As I said my farewells to everyone at the airport, I looked over my shoulder to see a classic African sunset lighting up Mount Kilimanjaro.  A wonderful reminder of just how blessed I am in getting to experience Africa in the way that I do.

Nikon D4, 70-200 f/2.8 @ 70mm, ISO 320, 1/320 sec at f/1

Thanks again to Alan, Rita, Jean, Bill, Harry, Raul, Tom, Donna, Nancy, and Ray. I sincerely looking forward to our paths crossing again. My best to all of you in your future travels.

Safari Update Day 7 (2 Oct 2013)

Safari Update Day 7 (2 Oct 2013)
20 degrees C
Sunrise 0615, clear skies with clouds starting to build in the distance.

Today we traversed from Robanda to our new camp in the northern Serengeti. Kogatende is located high atop the rolling hills in the northern Serengeti. The ‘road less traveled’ was full of adventure and showed us a different view of the Tanzania that we had seen before. We arrived at our new camp about 1130 just in time for a much needed travel break. Once again we were greeted with huge building cloudy skies making for a wonderful photographic opportunities. With an altitude of 5600 ft, the air was crisp and free of haze. At 1500, we were off again for our first safari in the northern area. The incredible rocky outcrops, called kojpes, and rolling hills of the northern area are not to be missed. It was not soon into the afternoon that we were presented with a small pride of lions taking it easy under a tree adjacent to a large kojpe formation. On the way back to camp, we stopped to photograph the dung beetle rolling his ball of dung proudly down the road. Another great day in the Serengeti.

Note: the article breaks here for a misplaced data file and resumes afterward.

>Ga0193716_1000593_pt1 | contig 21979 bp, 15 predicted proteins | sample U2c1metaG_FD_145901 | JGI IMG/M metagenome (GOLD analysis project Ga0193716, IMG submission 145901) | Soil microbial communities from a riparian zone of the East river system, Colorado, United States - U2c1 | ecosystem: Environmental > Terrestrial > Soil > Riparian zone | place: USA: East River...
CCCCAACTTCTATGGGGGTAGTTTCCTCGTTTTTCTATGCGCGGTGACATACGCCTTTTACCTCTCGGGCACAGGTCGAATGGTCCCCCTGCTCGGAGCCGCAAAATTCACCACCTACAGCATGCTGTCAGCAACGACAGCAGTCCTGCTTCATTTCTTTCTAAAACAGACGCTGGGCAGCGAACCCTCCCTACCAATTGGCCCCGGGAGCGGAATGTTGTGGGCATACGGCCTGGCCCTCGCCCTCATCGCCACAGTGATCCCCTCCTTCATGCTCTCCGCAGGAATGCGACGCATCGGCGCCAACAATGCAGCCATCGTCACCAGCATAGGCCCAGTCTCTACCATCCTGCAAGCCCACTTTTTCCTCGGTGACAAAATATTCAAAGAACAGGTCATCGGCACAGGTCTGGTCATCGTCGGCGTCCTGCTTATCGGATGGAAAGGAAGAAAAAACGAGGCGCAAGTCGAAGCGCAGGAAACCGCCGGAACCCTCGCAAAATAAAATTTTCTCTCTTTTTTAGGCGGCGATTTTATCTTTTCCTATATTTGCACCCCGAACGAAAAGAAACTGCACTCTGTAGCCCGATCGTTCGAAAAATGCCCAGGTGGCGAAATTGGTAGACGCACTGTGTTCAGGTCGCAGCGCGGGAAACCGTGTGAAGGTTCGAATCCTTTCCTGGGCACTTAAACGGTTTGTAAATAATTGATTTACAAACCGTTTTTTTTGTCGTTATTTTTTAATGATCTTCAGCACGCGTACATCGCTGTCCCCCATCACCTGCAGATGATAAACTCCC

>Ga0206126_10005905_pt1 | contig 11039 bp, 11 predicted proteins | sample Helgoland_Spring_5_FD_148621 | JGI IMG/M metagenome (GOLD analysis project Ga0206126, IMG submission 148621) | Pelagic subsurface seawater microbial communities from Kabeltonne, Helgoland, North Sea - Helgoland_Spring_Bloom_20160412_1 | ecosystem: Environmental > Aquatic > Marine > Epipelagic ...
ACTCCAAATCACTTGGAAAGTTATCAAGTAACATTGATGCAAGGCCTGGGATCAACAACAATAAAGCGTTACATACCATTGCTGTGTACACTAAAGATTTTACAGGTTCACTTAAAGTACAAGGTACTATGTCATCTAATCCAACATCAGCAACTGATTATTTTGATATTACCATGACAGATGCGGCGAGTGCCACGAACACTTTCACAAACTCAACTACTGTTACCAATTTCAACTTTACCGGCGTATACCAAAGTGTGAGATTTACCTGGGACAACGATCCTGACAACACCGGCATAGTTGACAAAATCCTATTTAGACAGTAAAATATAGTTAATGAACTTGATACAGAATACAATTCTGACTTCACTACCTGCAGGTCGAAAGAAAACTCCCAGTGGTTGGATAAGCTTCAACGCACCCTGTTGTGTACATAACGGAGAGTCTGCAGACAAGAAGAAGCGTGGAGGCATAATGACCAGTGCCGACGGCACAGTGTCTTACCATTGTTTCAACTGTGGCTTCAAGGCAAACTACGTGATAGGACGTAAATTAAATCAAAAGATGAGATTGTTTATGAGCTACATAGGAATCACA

Nikon D3X, 70-200mm f/2.8 @ 160, ISO 320, 1/250 sec at f/8.0.  This image was taken here

Cheers and happy photo’ing.

Safari Update – Day 6 (1 Oct 2013)

Safari Update Day 6 (1 Oct 2013)
19 degrees C
Sunrise 0600, clear skies

Today was our first full day in the central Serengeti and man did we hit a home run. Lions, leopards, cheetahs, and a horizon of huge thunderous clouds made for some wonderful landscapes toward the end of the day. It was an early return to camp resulting in a mad rush for showers and then it was off the the lounge tent for battery charging and story telling about the wonders of the day. Tomorrow will be our last push to our new and final camp in the northern Serengeti near the Mara River.

NOTE: Due the the remoteness of this camp, there will be no updates from the bush.

Cerval Cat,  Nikon D4, 200-400mm f/4.5 @ 400mm, ISO 320, 1/640 at f/6.

Cheers and happy photo’ing.  Blogging live from the Serengeti.